Late-term abortions and the forces arrayed for and against them are the subject of a wrenching new documentary, After Tiller, which opens in New York later this month. The film profiles the four remaining doctors in the United States who perform late-term abortions, all of whose lives were touched in one way or another by George Tiller, the Kansas-based, late-term abortion provider gunned-down by an anti-abortion extremist while attending Sunday church services three years ago. In the aftermath of Tiller’s slaying, Randall Terry, founder of the antiabortion group Operation Rescue, called Tiller a “mass murderer” who “reaped what he sowed.” Despite widespread condemnation, the killer got what he wanted: late-term abortions are no longer available in Kansas. Residents now must travel 500 miles to Denver for the procedure.
The Abortion Freedom Riders
There’s no disputing that here in the US there seems to be some kind of state-level legislative epidemic hellbent on condemning female reproductive rights for ever more. Never mind the explosive support of Texas Senator Wendy Davis during her abortion-bill filibuster earlier this summer—Governor Rick Perry saw that the bill passed in the bat of an eye in an instantaneously appointed special session. A couple states away, in North Dakota, recent legislation aimed to prohibit abortions after six weeks but was paused by a last-minute injunction granted on July 31, mere hours before the new laws were set to take effect. Not that it matters much anyway: There’s only one remaining abortion clinic in the entire state. Meanwhile, Arkansas has instituted its own ban on abortions after twelve-weeks.
So it sucks, but what are you doing about it? Probably nothing. Did you pile into a van and drive for a month straight through some of the most abortion-inhospitable states to protest in front of weird white men plaintively screaming at you to kill yourself? I doubt it.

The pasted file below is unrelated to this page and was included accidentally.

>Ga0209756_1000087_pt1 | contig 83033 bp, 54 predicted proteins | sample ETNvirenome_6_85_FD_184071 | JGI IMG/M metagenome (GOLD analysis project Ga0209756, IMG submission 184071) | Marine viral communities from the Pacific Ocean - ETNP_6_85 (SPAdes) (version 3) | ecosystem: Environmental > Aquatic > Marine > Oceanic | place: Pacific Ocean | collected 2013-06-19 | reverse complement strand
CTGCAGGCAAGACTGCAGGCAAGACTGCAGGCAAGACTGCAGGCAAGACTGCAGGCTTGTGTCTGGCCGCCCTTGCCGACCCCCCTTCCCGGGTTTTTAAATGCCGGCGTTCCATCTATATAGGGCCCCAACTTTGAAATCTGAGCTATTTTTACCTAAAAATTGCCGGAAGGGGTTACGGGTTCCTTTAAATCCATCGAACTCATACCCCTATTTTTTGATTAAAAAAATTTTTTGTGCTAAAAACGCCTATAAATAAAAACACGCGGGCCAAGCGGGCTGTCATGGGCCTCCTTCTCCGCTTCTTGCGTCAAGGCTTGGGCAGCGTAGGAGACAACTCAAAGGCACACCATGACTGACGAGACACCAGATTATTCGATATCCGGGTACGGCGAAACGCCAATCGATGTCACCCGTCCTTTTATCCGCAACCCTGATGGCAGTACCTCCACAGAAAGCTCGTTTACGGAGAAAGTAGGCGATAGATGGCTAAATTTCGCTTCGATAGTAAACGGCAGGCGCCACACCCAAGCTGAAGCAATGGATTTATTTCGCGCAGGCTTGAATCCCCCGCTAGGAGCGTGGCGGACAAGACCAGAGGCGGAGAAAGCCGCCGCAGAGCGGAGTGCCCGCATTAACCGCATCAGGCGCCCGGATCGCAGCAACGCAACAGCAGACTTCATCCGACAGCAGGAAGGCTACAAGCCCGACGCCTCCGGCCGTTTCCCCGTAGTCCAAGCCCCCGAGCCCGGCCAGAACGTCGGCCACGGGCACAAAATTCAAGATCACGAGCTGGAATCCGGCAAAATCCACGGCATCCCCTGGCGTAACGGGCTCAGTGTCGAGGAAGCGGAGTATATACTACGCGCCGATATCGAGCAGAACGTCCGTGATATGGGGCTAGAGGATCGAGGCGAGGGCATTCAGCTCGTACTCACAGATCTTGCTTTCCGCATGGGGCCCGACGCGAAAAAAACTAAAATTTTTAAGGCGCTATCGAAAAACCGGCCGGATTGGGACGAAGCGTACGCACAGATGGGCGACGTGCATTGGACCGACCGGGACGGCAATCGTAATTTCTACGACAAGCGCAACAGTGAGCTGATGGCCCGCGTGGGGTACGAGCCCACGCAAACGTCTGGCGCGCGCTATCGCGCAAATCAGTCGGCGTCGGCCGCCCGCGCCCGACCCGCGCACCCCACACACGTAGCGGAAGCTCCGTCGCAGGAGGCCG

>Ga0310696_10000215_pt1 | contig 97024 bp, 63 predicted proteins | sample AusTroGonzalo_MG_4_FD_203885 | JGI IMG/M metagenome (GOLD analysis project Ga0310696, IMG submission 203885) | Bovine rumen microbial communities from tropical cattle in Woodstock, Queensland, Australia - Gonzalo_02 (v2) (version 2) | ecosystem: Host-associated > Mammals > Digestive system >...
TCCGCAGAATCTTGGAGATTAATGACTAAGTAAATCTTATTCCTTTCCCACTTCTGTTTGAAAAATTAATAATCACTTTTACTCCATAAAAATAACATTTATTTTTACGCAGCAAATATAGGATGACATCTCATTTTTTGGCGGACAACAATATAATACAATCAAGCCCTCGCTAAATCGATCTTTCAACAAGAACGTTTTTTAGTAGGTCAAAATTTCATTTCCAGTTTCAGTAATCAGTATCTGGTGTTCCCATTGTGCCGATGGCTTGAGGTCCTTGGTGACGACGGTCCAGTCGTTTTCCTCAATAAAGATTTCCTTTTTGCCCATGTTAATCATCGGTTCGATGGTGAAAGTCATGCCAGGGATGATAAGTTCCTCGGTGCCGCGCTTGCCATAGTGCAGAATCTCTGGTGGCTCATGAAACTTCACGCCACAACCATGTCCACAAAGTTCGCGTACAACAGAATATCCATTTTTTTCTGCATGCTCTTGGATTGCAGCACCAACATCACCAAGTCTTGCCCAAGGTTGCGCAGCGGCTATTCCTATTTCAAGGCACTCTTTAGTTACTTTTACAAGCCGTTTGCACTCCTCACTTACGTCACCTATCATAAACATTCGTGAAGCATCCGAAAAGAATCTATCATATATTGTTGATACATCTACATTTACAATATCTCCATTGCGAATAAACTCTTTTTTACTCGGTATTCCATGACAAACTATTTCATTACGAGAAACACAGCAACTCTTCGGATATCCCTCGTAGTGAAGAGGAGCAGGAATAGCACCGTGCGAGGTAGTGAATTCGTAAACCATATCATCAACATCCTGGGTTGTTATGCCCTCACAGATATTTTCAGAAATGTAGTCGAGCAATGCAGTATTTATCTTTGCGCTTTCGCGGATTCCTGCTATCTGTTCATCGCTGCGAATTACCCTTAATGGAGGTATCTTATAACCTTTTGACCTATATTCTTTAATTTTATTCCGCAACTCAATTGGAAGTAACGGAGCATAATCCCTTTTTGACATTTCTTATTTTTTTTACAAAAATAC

But Sunsara Taylor gathered a crew of twenty-one fellow activists and embarked on a massive road trip—New York to Charlotte, North Carolina, by way of Fargo, Wichita, and Jackson, Mississippi. All for the purpose of demonstrating at last-remaining clinics, corrupt anti-abortion organizations, and state capitols. Their slogan: “Abortion on Demand and Without Apology.” Their name, a provocative homage to another tremendous civil rights protest that toured the Deep South: the “Abortion Rights Freedom Ride.”
I had a chance to speak with Sunsara as she and her crew wrapped up their tour in Charlotte, North Carolina.
VICE: How did it go in Charlotte?
Sunsara: Well, we went to Charlotte yesterday to make it to Moral Monday, which was a pretty major protest. In North Carolina, there are new restrictions that have been passed on abortion which would close down clinics in that state, but this is just part of the whole tapestry, nationwide, of drastic restrictions to women’s right to abortion, and really, it’s a state of emergency facing women’s rights. So we went there with that message—we had an incredible reception. We have this big, beautiful banner we’ve traveled around the country with that says “Abortion Providers Are Heroes” and people have been signing it at every stop along the country. But there, we were just mobbed with people who wanted to write a message on it and put their name on it, get literature and get connected.
Can you explain how you chose some of the stops on the tour?
[We chose] Wichita, because it’s the home of where Dr. George Tiller practiced for many years. He was stalked and hunted by Operation Rescue—Christian fascists, a very theocratic organization with ties into the power structure at the national level and who relocated their offices to Wichita to target Dr. Tiller for years, and he, as you know, was assassinated in his church, and we wanted to go there because there have been so many more restrictions passed in Kansas. Even though after four years, some people very heroically and courageously re-opened an abortion clinic, they can’t do abortions as late as Dr. Tiller had performed them. They have further restrictions there than were there four years ago. The new doctor who has been flying in there has now been outed by the anti-abortion protesters and she is being targeted and stalked in her home in Oak Park, Chicago. So we wanted to go there and rally support.
Irish Women Are Buying Abortion Pills Advertised on Street Lamps
Names and identities in this article have been changed.
"This is what it’s coming to," said Katie. "These stickers are popping up on lampposts all over town." The Dublin streetlamp she’s pointing at, along with many others around the city, has been branded with a large, pink dot beneath the words, "A SAFE ABORTION WITH PILLS." It’s part of an ad campaign for a website selling miscarriage-inducing drugs, a good deal of which are being snapped up by young Irish women for whom abortion remains a stigma that can’t be addressed openly.